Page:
Three years ago, three separate doctors told Jack Jennings, 80, that he would have to replace both shoulders. Then he read an article about stem cells.
Jennings is one of the thousands of Americans paying thousands of dollars to try stem cell therapy for issues as diverse as erectile dysfunction, facial rejuvenation, and chronic pain.
This treatment is available at a growing number of clinics across the country, including California Stem Cell Treatment Center in Rancho Mirage.
Jennings’ doctor, Elliot Lander, is also a pioneer in emerging therapies for more serious ailments.
HOW IT WORKS
Dr. Lander takes a little bit of fat from under the skin and extracts the patient’s own stem cells from the fat.
“We can use them to do what stem cells do, which is find things and repair them,” explains Lander. “Whether it’s age-related degeneration, toxins, drugs, diseases, trauma, whatever it is in your body that needs repair, these cells are capable of doing it. But they didn’t come from a bottle. They came from a doctor, working on a patient in a room, over a one and a half hour period.”
Lander says the process virtually eliminates the need for pharmaceutical drugs.
“We’re able to give the patients back something that’s under their skin, that’s not really available because it’s locked in a collagen matrix, and we just kind of loosen things up and make it bioavailable, and we give it to them and we’ve created a cell therapy. A custom self-therapy for that patient that has their DNA and their own pair factors that is sometimes helpful, sometimes not, sometimes astonishing. But it’s something we can do for patients that they can use their own bodies to help themselves, and it’s very compelling. and it’s also a very big threat to certain industries that rely on our failure for them to succeed.”
Dr. Elliot Lander received a standing ovation at a hearing for FDA guidelines in Sept. 2016. Of the hearing, he says “The industry has put enormous pressure on the FDA to regulate these minor surgical procedures that are done in physician offices as a drug production and manufacturing which has super stringent requirements for sterility (beyond surgical sterility). Such arbitrary rules essentially outlaw the procedures if guidance language is approved.”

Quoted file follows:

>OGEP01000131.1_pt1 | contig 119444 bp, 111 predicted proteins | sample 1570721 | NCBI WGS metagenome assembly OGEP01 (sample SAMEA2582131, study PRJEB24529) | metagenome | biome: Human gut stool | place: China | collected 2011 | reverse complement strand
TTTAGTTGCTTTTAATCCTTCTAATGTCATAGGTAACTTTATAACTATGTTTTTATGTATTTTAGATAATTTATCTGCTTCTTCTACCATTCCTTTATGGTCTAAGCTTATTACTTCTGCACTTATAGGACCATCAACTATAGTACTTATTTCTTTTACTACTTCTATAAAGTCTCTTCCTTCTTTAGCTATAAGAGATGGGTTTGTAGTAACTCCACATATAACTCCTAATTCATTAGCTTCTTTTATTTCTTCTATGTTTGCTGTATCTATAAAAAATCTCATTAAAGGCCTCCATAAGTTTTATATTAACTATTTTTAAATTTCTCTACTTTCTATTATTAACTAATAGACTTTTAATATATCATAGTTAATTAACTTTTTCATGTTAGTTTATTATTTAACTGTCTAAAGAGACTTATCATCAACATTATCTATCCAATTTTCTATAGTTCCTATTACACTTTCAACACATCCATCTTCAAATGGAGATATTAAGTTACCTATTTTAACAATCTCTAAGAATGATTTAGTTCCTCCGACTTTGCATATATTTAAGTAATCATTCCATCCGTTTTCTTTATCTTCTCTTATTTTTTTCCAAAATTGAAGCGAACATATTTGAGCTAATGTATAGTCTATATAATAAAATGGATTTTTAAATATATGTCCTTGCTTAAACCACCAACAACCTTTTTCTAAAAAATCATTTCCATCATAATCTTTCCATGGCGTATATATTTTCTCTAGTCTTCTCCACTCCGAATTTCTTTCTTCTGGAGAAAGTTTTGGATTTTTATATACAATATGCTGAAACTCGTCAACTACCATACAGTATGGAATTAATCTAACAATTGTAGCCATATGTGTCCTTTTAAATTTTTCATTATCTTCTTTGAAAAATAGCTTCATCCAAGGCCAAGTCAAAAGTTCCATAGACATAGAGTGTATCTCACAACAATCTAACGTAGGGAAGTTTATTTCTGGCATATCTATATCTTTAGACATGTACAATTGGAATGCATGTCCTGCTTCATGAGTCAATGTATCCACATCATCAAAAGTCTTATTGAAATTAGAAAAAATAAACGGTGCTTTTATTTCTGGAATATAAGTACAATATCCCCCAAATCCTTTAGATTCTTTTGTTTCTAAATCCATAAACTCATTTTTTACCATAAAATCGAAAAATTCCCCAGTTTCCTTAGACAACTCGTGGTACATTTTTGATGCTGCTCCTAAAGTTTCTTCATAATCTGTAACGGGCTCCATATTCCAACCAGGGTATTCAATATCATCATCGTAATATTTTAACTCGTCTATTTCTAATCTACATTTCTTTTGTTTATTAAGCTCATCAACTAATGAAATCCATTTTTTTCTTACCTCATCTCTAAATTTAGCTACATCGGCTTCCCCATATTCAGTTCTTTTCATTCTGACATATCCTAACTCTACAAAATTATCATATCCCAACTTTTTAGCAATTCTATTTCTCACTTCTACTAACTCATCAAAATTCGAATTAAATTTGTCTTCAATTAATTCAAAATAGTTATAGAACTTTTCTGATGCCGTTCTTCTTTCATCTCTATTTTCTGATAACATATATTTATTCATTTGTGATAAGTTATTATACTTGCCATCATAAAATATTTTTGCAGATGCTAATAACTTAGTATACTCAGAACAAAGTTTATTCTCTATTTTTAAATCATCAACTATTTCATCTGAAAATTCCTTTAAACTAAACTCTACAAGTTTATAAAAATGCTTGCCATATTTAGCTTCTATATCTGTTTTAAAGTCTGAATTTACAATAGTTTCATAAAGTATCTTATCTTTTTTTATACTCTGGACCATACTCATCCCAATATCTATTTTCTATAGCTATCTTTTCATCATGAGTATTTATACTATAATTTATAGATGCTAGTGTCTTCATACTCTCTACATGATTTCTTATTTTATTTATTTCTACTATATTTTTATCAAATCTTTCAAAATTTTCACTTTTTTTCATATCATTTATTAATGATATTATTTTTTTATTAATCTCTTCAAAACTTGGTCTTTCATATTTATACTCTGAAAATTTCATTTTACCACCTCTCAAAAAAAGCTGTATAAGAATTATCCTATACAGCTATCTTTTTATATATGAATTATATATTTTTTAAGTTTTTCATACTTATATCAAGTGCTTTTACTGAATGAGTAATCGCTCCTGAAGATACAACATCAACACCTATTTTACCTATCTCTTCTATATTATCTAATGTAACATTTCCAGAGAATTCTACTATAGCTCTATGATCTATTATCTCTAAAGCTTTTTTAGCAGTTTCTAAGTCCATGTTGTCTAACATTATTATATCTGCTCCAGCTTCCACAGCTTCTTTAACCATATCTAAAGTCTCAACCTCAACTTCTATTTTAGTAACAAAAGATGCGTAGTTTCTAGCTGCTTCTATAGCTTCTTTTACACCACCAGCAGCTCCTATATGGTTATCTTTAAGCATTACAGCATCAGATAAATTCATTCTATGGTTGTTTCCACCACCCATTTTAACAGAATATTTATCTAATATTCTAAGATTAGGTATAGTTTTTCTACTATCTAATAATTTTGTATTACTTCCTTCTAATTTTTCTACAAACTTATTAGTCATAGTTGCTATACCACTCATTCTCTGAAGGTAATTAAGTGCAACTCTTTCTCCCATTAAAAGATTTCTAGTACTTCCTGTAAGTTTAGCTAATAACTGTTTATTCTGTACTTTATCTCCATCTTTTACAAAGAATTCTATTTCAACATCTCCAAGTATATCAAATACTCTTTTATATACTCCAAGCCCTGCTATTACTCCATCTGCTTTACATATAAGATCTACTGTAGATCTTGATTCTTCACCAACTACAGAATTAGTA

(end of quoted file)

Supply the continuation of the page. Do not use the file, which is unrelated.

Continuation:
But it was Lander’s cancer trial through the “cell surgical network” that got the attention of the FDA. In August, the FDA seized five vials of what they called a smallpox vaccine administered “as part of a potentially dangerous and unproven treatment.”
“I think people got scared and overreacted a little bit,” Lander said.
When pressed about the FDA implying that his work was not safe, Dr. Lander said, “These vials contained a drug that’s already FDA approved for use in children and adults and has been used on over 100 million people.”
Lander continued, “In our particular trial we treated 26 patients, and no one was harmed by the virus, so the safety is actually incredible and we’ve had some amazing results.”
But the FDA’s investigation underscores the dilemma for millions who are looking for a cure.
“You always get approached by people, try this,try this try this,” said Kristin Sherman.
Sherman’s daughter is actively fighting stage four relapsed neuroblastoma.
“We’ve had, use this supplement, buy this vitamin, buy an $1800ph water balancer. The real popular one right now is medical marijuana,” Sherman said. “People will do anything. Anything to give them time to save their family. At any cost.”
And the process doesn’t always work because most treatments are not FDA approved. There’s no government data about how frequently things go wrong, but the government agency pointed us to a case in Florida where one stem-cell patient went blind, and others suffered detached retinas.
“We know what works and what doesn’t work. If something is dangerous or ineffective we know within minutes and we can stop it,” Lander said.
Lander says of the more than 7,000 patients treated, they’ve had only 4 adverse events. With only one directly due to stem cells.
Henry Tsai, a professor at UCSD and an oncologist at Eisenhower Medical Center, believes the stem cell treatment industry should be regulated by the FDA.
Tsai says there’s no strong science for stem cells yet.
“Anyone could get something and feel good about it and tell you about it but it may or may not be working,” Tsai said.
UC Riverside School of Medicine’s Doctor Paul Lyons believes stem cells will be central to treating many ailments, eventually.
“The question is when do you want to get on that train,” Lyons said.
“You can’t just marginalize an entire science and say that’s not important, that’s bad. These clinics are unregulated so they have to go away,” Lander said. “That would actually be a great disservice to humanity because we’re providing medical care for people who otherwise might have either limited options or in many cases, no options.”
Lander says he is transparent about all his data but that patients should do their due diligence.
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